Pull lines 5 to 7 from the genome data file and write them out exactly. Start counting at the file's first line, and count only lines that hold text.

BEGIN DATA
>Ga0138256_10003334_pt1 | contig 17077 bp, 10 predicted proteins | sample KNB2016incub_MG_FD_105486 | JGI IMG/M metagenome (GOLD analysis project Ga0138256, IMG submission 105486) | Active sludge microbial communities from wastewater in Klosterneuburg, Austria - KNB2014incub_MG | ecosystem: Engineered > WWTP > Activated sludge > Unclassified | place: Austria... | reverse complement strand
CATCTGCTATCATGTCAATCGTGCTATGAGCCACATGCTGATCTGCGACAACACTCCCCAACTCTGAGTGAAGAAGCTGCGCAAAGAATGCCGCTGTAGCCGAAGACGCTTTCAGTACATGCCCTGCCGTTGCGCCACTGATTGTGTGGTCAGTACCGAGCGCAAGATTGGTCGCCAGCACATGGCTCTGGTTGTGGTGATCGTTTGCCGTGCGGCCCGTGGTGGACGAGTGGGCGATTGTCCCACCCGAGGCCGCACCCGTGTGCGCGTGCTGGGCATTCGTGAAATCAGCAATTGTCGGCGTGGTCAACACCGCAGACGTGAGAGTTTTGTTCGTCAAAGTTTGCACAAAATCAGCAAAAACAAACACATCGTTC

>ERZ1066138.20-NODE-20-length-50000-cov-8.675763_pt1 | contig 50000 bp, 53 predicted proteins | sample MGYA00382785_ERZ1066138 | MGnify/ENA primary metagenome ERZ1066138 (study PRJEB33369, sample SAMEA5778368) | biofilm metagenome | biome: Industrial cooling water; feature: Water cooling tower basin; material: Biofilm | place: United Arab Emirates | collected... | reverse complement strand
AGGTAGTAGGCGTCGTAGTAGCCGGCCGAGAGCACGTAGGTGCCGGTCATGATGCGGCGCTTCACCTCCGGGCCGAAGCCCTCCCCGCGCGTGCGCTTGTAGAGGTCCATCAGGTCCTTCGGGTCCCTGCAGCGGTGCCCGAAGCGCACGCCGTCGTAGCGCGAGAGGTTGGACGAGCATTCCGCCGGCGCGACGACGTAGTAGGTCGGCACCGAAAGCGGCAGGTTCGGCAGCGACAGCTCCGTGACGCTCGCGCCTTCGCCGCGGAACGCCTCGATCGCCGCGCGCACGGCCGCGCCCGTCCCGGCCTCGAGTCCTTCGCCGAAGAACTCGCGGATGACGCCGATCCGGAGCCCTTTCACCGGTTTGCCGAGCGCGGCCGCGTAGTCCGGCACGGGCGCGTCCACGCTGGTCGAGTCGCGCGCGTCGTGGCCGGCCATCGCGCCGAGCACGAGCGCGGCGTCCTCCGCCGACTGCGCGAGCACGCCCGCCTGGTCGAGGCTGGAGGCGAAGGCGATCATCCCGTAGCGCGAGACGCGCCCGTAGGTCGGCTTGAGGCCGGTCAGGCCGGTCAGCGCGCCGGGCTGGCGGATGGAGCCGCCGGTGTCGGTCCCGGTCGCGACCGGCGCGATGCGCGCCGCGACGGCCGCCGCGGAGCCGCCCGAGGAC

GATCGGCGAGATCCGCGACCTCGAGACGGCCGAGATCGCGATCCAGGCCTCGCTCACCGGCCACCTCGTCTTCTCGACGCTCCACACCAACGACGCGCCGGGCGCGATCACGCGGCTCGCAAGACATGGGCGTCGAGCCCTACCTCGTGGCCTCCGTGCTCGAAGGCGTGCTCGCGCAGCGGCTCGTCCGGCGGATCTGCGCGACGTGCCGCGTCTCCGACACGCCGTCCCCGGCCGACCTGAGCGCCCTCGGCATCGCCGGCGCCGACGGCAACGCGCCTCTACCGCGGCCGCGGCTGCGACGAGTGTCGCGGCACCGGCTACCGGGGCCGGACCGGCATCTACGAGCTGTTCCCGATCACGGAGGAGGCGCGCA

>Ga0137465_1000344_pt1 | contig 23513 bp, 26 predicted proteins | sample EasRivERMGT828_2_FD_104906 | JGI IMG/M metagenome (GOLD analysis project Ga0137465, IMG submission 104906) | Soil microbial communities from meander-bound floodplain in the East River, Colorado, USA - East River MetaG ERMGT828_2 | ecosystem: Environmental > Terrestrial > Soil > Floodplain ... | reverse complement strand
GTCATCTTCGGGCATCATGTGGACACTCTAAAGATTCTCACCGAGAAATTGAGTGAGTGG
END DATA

GATCGGCGAGATCCGCGACCTCGAGACGGCCGAGATCGCGATCCAGGCCTCGCTCACCGGCCACCTCGTCTTCTCGACGCTCCACACCAACGACGCGCCGGGCGCGATCACGCGGCTCGCAAGACATGGGCGTCGAGCCCTACCTCGTGGCCTCCGTGCTCGAAGGCGTGCTCGCGCAGCGGCTCGTCCGGCGGATCTGCGCGACGTGCCGCGTCTCCGACACGCCGTCCCCGGCCGACCTGAGCGCCCTCGGCATCGCCGGCGCCGACGGCAACGCGCCTCTACCGCGGCCGCGGCTGCGACGAGTGTCGCGGCACCGGCTACCGGGGCCGGACCGGCATCTACGAGCTGTTCCCGATCACGGAGGAGGCGCGCA

>Ga0137465_1000344_pt1 | contig 23513 bp, 26 predicted proteins | sample EasRivERMGT828_2_FD_104906 | JGI IMG/M metagenome (GOLD analysis project Ga0137465, IMG submission 104906) | Soil microbial communities from meander-bound floodplain in the East River, Colorado, USA - East River MetaG ERMGT828_2 | ecosystem: Environmental > Terrestrial > Soil > Floodplain ... | reverse complement strand
GTCATCTTCGGGCATCATGTGGACACTCTAAAGATTCTCACCGAGAAATTGAGTGAGTGG